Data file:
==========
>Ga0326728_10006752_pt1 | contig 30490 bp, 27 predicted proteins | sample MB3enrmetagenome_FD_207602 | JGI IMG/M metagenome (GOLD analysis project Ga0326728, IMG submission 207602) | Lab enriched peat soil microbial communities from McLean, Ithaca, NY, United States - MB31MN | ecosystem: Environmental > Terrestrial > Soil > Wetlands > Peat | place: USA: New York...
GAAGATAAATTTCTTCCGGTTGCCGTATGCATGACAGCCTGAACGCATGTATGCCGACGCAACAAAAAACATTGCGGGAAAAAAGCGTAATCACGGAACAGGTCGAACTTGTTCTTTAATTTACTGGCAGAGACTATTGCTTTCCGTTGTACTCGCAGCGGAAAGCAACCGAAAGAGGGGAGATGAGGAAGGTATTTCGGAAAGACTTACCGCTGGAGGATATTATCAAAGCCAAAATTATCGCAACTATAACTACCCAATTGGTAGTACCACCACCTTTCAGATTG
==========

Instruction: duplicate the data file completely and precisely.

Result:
>Ga0326728_10006752_pt1 | contig 30490 bp, 27 predicted proteins | sample MB3enrmetagenome_FD_207602 | JGI IMG/M metagenome (GOLD analysis project Ga0326728, IMG submission 207602) | Lab enriched peat soil microbial communities from McLean, Ithaca, NY, United States - MB31MN | ecosystem: Environmental > Terrestrial > Soil > Wetlands > Peat | place: USA: New York...
GAAGATAAATTTCTTCCGGTTGCCGTATGCATGACAGCCTGAACGCATGTATGCCGACGCAACAAAAAACATTGCGGGAAAAAAGCGTAATCACGGAACAGGTCGAACTTGTTCTTTAATTTACTGGCAGAGACTATTGCTTTCCGTTGTACTCGCAGCGGAAAGCAACCGAAAGAGGGGAGATGAGGAAGGTATTTCGGAAAGACTTACCGCTGGAGGATATTATCAAAGCCAAAATTATCGCAACTATAACTACCCAATTGGTAGTACCACCACCTTTCAGATTG